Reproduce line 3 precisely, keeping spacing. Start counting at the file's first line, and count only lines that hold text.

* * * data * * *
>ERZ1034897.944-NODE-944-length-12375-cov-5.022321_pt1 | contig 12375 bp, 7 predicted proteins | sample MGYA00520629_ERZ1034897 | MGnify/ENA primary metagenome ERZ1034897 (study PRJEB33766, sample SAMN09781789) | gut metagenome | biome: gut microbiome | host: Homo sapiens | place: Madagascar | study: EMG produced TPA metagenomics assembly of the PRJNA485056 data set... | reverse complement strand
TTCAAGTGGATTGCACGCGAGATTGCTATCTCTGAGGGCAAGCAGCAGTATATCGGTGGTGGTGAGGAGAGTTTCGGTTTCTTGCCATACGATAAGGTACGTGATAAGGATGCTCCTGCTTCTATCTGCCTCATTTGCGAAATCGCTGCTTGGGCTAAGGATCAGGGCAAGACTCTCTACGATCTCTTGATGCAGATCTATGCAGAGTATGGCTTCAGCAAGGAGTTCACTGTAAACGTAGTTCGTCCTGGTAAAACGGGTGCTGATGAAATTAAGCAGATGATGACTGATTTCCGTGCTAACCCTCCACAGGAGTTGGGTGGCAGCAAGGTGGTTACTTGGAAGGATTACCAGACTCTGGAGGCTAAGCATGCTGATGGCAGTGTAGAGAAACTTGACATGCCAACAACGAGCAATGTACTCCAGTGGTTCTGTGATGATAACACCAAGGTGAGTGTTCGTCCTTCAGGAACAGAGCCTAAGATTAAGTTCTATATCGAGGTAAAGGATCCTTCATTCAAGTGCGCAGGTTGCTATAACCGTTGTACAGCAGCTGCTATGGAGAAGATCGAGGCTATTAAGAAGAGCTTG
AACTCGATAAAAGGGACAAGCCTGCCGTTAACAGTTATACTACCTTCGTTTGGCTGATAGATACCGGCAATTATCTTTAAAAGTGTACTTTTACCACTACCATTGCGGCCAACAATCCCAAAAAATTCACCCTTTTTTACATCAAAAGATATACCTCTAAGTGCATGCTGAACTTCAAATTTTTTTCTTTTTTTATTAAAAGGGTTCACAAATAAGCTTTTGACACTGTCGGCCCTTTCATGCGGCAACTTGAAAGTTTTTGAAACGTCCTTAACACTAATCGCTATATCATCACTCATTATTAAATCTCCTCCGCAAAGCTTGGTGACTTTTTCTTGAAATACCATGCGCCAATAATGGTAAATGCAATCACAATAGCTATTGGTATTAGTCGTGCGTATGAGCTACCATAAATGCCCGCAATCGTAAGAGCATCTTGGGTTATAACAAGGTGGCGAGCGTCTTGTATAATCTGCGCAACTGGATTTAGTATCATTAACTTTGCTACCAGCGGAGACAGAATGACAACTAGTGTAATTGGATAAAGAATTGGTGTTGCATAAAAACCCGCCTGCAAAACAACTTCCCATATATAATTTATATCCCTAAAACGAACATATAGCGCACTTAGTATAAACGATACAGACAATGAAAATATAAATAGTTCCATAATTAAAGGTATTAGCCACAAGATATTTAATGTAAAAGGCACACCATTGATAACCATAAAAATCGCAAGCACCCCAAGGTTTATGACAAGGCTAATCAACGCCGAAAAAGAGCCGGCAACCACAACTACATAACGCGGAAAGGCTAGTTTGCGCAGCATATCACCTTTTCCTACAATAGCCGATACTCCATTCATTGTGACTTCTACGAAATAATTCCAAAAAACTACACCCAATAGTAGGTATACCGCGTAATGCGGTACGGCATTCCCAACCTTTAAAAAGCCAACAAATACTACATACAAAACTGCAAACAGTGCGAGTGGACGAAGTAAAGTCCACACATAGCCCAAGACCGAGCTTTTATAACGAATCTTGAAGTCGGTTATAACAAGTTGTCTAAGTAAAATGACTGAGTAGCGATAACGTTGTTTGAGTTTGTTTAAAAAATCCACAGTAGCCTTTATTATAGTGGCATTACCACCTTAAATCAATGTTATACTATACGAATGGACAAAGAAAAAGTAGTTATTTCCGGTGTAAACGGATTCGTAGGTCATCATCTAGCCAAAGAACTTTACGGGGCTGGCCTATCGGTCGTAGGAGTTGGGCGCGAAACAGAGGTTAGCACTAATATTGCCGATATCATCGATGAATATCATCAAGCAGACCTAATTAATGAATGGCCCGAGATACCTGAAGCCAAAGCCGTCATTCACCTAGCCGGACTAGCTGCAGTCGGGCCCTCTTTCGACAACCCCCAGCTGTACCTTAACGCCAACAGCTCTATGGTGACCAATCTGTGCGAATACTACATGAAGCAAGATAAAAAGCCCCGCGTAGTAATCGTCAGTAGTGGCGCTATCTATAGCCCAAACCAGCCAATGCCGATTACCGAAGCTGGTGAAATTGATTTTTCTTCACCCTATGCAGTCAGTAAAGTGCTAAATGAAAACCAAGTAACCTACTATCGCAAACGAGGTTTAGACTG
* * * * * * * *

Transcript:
AACTCGATAAAAGGGACAAGCCTGCCGTTAACAGTTATACTACCTTCGTTTGGCTGATAGATACCGGCAATTATCTTTAAAAGTGTACTTTTACCACTACCATTGCGGCCAACAATCCCAAAAAATTCACCCTTTTTTACATCAAAAGATATACCTCTAAGTGCATGCTGAACTTCAAATTTTTTTCTTTTTTTATTAAAAGGGTTCACAAATAAGCTTTTGACACTGTCGGCCCTTTCATGCGGCAACTTGAAAGTTTTTGAAACGTCCTTAACACTAATCGCTATATCATCACTCATTATTAAATCTCCTCCGCAAAGCTTGGTGACTTTTTCTTGAAATACCATGCGCCAATAATGGTAAATGCAATCACAATAGCTATTGGTATTAGTCGTGCGTATGAGCTACCATAAATGCCCGCAATCGTAAGAGCATCTTGGGTTATAACAAGGTGGCGAGCGTCTTGTATAATCTGCGCAACTGGATTTAGTATCATTAACTTTGCTACCAGCGGAGACAGAATGACAACTAGTGTAATTGGATAAAGAATTGGTGTTGCATAAAAACCCGCCTGCAAAACAACTTCCCATATATAATTTATATCCCTAAAACGAACATATAGCGCACTTAGTATAAACGATACAGACAATGAAAATATAAATAGTTCCATAATTAAAGGTATTAGCCACAAGATATTTAATGTAAAAGGCACACCATTGATAACCATAAAAATCGCAAGCACCCCAAGGTTTATGACAAGGCTAATCAACGCCGAAAAAGAGCCGGCAACCACAACTACATAACGCGGAAAGGCTAGTTTGCGCAGCATATCACCTTTTCCTACAATAGCCGATACTCCATTCATTGTGACTTCTACGAAATAATTCCAAAAAACTACACCCAATAGTAGGTATACCGCGTAATGCGGTACGGCATTCCCAACCTTTAAAAAGCCAACAAATACTACATACAAAACTGCAAACAGTGCGAGTGGACGAAGTAAAGTCCACACATAGCCCAAGACCGAGCTTTTATAACGAATCTTGAAGTCGGTTATAACAAGTTGTCTAAGTAAAATGACTGAGTAGCGATAACGTTGTTTGAGTTTGTTTAAAAAATCCACAGTAGCCTTTATTATAGTGGCATTACCACCTTAAATCAATGTTATACTATACGAATGGACAAAGAAAAAGTAGTTATTTCCGGTGTAAACGGATTCGTAGGTCATCATCTAGCCAAAGAACTTTACGGGGCTGGCCTATCGGTCGTAGGAGTTGGGCGCGAAACAGAGGTTAGCACTAATATTGCCGATATCATCGATGAATATCATCAAGCAGACCTAATTAATGAATGGCCCGAGATACCTGAAGCCAAAGCCGTCATTCACCTAGCCGGACTAGCTGCAGTCGGGCCCTCTTTCGACAACCCCCAGCTGTACCTTAACGCCAACAGCTCTATGGTGACCAATCTGTGCGAATACTACATGAAGCAAGATAAAAAGCCCCGCGTAGTAATCGTCAGTAGTGGCGCTATCTATAGCCCAAACCAGCCAATGCCGATTACCGAAGCTGGTGAAATTGATTTTTCTTCACCCTATGCAGTCAGTAAAGTGCTAAATGAAAACCAAGTAACCTACTATCGCAAACGAGGTTTAGACTG